The number of American women spending time hunting has spiked 25 percent between 2006 and 2011.
According to Census Bureau statistics cited by National Geographic, while men still make up the majority of the 13.7 million hunters in the United States, 11 percent are women.
Many states, the magazine reports, are now hosting workshops, titled “Becoming An Outdoors-Woman” (BOW), which instruct participants in archery, shotgun and rifle shooting.
"There is definitely a high demand. We have over 3,000 women on our mailing list, and workshops fill up quickly," Patricia Handy, information and education program manager at the Department of Natural Resources in Maryland, told National Geographic.
Minnesota has followed the national trend; the state granted 72,000 hunting licenses to women last year, up from 50,000 in 2000, CBS Minnesota reports.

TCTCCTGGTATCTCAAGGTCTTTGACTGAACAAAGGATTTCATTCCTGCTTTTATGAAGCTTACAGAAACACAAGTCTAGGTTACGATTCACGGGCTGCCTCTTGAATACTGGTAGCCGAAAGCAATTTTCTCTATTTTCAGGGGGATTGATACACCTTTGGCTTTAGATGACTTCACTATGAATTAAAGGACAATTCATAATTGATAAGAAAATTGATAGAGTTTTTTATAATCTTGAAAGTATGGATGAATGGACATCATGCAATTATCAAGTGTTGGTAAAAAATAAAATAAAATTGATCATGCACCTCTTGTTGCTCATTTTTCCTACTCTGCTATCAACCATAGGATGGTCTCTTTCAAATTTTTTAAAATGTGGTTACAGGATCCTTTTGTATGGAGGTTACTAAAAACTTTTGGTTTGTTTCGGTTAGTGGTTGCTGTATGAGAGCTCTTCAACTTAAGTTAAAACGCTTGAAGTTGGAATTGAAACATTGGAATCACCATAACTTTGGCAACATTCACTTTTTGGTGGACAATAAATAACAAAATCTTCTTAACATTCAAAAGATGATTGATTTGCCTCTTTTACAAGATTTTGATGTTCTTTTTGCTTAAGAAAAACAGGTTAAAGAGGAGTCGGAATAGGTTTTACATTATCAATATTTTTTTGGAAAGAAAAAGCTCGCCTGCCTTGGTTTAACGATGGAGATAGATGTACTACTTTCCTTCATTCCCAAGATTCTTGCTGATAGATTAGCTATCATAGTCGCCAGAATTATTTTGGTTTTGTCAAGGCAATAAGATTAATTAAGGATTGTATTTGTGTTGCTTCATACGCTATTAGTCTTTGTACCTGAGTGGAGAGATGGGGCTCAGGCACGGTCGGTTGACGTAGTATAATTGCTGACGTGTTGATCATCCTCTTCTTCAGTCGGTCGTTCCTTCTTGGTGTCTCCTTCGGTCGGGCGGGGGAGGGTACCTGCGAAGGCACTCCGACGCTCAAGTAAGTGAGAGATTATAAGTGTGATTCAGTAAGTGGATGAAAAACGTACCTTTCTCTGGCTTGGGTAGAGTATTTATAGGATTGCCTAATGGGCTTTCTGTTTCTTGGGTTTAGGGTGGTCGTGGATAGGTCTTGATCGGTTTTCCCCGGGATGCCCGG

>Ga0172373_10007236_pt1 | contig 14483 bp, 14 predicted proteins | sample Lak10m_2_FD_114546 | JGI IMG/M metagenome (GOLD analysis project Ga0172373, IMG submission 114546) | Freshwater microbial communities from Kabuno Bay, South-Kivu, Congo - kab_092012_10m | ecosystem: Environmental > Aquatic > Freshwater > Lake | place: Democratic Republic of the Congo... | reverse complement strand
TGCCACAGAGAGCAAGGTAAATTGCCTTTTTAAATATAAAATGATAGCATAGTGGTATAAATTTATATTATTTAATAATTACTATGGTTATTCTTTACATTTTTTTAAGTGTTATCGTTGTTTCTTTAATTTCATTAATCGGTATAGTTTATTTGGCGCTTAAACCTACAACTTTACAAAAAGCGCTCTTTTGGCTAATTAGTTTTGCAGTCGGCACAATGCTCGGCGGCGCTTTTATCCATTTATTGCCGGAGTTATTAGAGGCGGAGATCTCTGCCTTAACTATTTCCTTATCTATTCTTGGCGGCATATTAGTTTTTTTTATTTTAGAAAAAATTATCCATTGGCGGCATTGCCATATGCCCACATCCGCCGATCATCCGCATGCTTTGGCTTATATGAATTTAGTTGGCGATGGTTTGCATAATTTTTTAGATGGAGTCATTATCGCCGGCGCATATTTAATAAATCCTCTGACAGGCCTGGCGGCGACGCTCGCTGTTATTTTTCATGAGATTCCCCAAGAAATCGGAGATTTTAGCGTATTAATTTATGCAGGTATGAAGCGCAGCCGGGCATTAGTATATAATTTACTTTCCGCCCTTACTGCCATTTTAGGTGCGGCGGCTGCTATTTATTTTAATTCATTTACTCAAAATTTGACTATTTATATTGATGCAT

According to the station, the spike in women hunters also has led retailers to market smaller firearms and outdoor gear specifically to women.
One male hunter, Fred Williams, speaking to NPR, says, “"women tend to be actually better hunters because they tend to be a bit more patient, and oftentimes are a much better shot, because they tend to be a bit more focused."
In Wyoming, Marilyn Kite, the state’s first female state Supreme Court justice, helped come up with the idea of the Women’s Antelope Hunt.
"We've found it to be just great recreation, lots of fun, and the camaraderie of it is why you do it, really," Kite told NPR. "But we also really like the meat."